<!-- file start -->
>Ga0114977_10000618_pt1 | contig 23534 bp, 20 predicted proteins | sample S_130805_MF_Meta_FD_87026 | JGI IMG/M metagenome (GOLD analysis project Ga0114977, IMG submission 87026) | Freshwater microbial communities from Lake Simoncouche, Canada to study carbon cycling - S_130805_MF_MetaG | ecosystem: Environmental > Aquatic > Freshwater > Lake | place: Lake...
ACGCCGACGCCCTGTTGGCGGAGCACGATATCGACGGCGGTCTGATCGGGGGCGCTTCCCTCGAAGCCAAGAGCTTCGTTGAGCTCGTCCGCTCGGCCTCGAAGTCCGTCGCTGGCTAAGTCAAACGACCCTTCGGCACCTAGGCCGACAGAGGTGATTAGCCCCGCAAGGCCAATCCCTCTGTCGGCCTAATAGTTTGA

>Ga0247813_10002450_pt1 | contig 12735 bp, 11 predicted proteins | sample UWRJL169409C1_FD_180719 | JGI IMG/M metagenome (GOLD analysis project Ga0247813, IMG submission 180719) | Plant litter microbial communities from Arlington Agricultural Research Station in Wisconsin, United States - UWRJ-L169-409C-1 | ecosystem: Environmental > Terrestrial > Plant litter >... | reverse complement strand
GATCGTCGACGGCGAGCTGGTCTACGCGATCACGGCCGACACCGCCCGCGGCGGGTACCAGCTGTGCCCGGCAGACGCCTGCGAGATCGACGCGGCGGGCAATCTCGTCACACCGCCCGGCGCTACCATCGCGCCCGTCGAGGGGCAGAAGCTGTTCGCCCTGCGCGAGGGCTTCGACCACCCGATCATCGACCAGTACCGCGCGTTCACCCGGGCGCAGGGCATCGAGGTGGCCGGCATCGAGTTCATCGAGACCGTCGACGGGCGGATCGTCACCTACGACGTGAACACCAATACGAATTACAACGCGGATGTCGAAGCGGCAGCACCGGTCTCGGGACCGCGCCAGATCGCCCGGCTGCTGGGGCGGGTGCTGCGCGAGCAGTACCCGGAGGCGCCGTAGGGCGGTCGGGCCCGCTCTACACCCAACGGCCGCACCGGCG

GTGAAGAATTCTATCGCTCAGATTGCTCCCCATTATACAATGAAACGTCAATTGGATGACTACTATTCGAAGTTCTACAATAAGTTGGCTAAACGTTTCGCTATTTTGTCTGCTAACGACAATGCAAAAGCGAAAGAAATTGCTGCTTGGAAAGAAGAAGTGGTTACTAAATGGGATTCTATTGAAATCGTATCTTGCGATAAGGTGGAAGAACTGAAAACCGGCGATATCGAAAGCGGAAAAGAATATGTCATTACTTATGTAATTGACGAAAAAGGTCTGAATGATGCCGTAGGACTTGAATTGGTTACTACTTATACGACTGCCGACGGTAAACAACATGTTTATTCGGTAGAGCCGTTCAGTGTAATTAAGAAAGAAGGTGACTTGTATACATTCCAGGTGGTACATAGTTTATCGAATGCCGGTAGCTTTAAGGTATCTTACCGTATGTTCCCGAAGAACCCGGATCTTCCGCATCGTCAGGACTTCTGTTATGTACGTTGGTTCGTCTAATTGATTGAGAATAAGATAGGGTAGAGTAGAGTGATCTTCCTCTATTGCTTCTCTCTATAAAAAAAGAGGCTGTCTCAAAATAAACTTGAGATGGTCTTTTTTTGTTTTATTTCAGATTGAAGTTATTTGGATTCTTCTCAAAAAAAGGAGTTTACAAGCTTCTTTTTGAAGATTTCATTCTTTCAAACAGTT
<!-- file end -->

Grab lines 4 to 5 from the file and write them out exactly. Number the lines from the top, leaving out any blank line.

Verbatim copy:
GATCGTCGACGGCGAGCTGGTCTACGCGATCACGGCCGACACCGCCCGCGGCGGGTACCAGCTGTGCCCGGCAGACGCCTGCGAGATCGACGCGGCGGGCAATCTCGTCACACCGCCCGGCGCTACCATCGCGCCCGTCGAGGGGCAGAAGCTGTTCGCCCTGCGCGAGGGCTTCGACCACCCGATCATCGACCAGTACCGCGCGTTCACCCGGGCGCAGGGCATCGAGGTGGCCGGCATCGAGTTCATCGAGACCGTCGACGGGCGGATCGTCACCTACGACGTGAACACCAATACGAATTACAACGCGGATGTCGAAGCGGCAGCACCGGTCTCGGGACCGCGCCAGATCGCCCGGCTGCTGGGGCGGGTGCTGCGCGAGCAGTACCCGGAGGCGCCGTAGGGCGGTCGGGCCCGCTCTACACCCAACGGCCGCACCGGCG

GTGAAGAATTCTATCGCTCAGATTGCTCCCCATTATACAATGAAACGTCAATTGGATGACTACTATTCGAAGTTCTACAATAAGTTGGCTAAACGTTTCGCTATTTTGTCTGCTAACGACAATGCAAAAGCGAAAGAAATTGCTGCTTGGAAAGAAGAAGTGGTTACTAAATGGGATTCTATTGAAATCGTATCTTGCGATAAGGTGGAAGAACTGAAAACCGGCGATATCGAAAGCGGAAAAGAATATGTCATTACTTATGTAATTGACGAAAAAGGTCTGAATGATGCCGTAGGACTTGAATTGGTTACTACTTATACGACTGCCGACGGTAAACAACATGTTTATTCGGTAGAGCCGTTCAGTGTAATTAAGAAAGAAGGTGACTTGTATACATTCCAGGTGGTACATAGTTTATCGAATGCCGGTAGCTTTAAGGTATCTTACCGTATGTTCCCGAAGAACCCGGATCTTCCGCATCGTCAGGACTTCTGTTATGTACGTTGGTTCGTCTAATTGATTGAGAATAAGATAGGGTAGAGTAGAGTGATCTTCCTCTATTGCTTCTCTCTATAAAAAAAGAGGCTGTCTCAAAATAAACTTGAGATGGTCTTTTTTTGTTTTATTTCAGATTGAAGTTATTTGGATTCTTCTCAAAAAAAGGAGTTTACAAGCTTCTTTTTGAAGATTTCATTCTTTCAAACAGTT